Nitrogen in your car tires can marginally reduce air-loss, just don’t use it to replace regularly checking tire pressure. [ConsumerReports]


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  1. blue_duck says:

    Well, whaddya know..

  2. DarthSensei says:

    Nitrogen makes up almost 80% of air anyway. This is primarily a marketing scam.

  3. topgun says:

    Oh, there are plenty of benefits: (1) Cool fluorescent green valve stem caps (assuming your nitrogen vendor has any marketing savvy), which will look sharp with your spinning wheel covers. (2) Bragging rights. OK, you were behind the curve with cell phones, iPods, thong underwear, etc. Nitrogen in tires is relatively new to the mass market. Now’s your chance. (3) Reduced fire danger next time you land your space shuttle or commercial aircraft, and tell me you won’t sleep better knowing that.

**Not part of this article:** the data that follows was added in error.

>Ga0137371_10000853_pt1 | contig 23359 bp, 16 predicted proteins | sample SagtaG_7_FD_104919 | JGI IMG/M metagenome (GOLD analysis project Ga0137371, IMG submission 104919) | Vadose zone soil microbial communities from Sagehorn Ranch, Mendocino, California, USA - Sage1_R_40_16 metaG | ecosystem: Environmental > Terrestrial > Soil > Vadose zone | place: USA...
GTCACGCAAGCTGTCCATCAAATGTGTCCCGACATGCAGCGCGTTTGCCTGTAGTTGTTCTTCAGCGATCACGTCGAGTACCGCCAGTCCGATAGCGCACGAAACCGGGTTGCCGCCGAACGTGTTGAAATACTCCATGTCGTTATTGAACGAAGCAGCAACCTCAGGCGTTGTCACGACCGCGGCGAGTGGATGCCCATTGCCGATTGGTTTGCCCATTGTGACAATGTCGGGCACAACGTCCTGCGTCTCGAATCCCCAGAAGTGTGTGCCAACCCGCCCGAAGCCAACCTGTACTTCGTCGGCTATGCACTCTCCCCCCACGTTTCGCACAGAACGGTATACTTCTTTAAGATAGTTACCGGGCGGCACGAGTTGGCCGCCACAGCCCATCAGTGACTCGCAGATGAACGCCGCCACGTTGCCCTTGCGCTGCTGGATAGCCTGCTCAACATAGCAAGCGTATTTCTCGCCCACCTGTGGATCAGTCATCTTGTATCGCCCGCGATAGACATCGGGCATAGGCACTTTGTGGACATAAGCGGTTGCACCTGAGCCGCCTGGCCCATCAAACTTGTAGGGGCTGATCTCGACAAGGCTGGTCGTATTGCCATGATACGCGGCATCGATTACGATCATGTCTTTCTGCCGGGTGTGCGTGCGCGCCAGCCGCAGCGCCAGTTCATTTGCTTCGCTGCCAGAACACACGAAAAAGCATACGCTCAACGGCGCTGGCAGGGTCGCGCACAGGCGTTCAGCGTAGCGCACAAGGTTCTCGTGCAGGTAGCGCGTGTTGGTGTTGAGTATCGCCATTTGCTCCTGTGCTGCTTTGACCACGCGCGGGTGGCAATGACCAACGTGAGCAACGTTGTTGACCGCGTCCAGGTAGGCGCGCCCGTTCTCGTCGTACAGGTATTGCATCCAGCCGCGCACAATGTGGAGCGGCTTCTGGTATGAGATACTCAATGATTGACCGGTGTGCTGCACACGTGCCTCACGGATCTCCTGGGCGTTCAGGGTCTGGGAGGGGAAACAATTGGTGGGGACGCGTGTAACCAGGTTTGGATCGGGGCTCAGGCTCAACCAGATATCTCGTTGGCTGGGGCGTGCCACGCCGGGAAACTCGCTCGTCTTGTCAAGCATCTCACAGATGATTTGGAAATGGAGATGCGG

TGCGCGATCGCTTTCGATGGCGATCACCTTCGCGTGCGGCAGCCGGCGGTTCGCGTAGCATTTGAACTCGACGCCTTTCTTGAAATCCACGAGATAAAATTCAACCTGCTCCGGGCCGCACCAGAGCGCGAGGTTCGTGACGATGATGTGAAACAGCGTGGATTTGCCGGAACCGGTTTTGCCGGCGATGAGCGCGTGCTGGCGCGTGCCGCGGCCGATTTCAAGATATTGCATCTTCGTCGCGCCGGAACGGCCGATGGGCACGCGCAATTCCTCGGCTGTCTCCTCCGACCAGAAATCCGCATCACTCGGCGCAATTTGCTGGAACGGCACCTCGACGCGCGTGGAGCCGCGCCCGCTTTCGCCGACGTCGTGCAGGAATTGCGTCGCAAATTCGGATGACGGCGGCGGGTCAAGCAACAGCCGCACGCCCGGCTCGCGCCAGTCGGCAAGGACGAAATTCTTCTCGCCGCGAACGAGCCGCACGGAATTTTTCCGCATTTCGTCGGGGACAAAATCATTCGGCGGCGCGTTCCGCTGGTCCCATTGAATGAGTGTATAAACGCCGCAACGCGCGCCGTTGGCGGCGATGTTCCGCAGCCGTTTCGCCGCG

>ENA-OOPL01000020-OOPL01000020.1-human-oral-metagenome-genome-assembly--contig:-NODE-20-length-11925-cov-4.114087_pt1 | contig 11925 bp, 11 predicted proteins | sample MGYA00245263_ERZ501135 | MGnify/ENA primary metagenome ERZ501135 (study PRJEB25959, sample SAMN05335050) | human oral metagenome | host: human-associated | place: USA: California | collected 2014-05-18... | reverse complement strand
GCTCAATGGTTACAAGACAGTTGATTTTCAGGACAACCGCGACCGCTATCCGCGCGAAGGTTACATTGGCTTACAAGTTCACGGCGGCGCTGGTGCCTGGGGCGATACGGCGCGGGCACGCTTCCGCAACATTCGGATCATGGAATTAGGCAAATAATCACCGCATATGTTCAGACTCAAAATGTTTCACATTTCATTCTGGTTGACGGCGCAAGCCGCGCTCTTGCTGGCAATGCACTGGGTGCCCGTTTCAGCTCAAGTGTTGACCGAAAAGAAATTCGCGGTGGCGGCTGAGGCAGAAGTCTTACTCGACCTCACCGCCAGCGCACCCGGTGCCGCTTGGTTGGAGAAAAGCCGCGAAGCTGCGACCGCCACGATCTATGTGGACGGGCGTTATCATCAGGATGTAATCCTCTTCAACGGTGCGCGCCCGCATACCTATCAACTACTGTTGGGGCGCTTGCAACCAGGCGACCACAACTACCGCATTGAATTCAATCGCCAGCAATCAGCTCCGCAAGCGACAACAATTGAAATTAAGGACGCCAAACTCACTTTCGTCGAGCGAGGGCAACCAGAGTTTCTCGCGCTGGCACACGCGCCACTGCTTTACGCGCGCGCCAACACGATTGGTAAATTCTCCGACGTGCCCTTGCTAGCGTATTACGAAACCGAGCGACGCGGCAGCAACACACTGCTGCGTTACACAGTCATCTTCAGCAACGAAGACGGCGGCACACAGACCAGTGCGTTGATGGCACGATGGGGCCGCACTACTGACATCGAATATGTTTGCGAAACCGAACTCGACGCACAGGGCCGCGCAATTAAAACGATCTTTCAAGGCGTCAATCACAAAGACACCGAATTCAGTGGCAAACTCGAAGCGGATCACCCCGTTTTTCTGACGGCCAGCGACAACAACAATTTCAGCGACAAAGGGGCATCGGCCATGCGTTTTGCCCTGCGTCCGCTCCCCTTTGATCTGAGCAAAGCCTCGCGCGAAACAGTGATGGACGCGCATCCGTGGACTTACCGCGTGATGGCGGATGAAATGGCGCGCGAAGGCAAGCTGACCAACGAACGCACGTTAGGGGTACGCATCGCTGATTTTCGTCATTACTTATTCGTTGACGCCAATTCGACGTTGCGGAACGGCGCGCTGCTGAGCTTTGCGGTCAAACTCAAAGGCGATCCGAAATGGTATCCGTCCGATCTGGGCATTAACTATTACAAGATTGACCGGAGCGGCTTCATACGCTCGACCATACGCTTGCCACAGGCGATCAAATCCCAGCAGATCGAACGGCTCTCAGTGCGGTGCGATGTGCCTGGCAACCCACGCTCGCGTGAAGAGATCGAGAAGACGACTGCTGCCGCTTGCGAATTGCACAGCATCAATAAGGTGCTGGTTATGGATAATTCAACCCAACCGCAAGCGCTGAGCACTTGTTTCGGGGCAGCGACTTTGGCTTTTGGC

Most tires are filled with compressed air, which when dry consists of about 78 percent nitrogen, 21 percent oxygen, and 1 percent other gases by volume. Water vapor (humidity) can make up as much as 5 percent of the volume of air under worst-case conditions. Filling your tires with nitrogen mainly does two things: it eliminates moisture, and it replaces skinny oxygen molecules with fat nitrogen molecules, reducing the rate at which compressed gas diffuses through porous tire walls. That means, theoretically at least, that a tire filled with nitrogen retains optimal pressure longer, leading to more uniform tire wear and better gas mileage. The commonly quoted figure is that tires inflated to 32 psi get 3 percent better mileage than at 24 psi

  4. UnStatusTheQuo says:

    I did this a year and a half ago both in my wife’s Honda and my Trailblazer. I did notice an improvement, especially in Chicago winter. Since my repair shop usually gives it free with an oil change, it’s a no-brainer.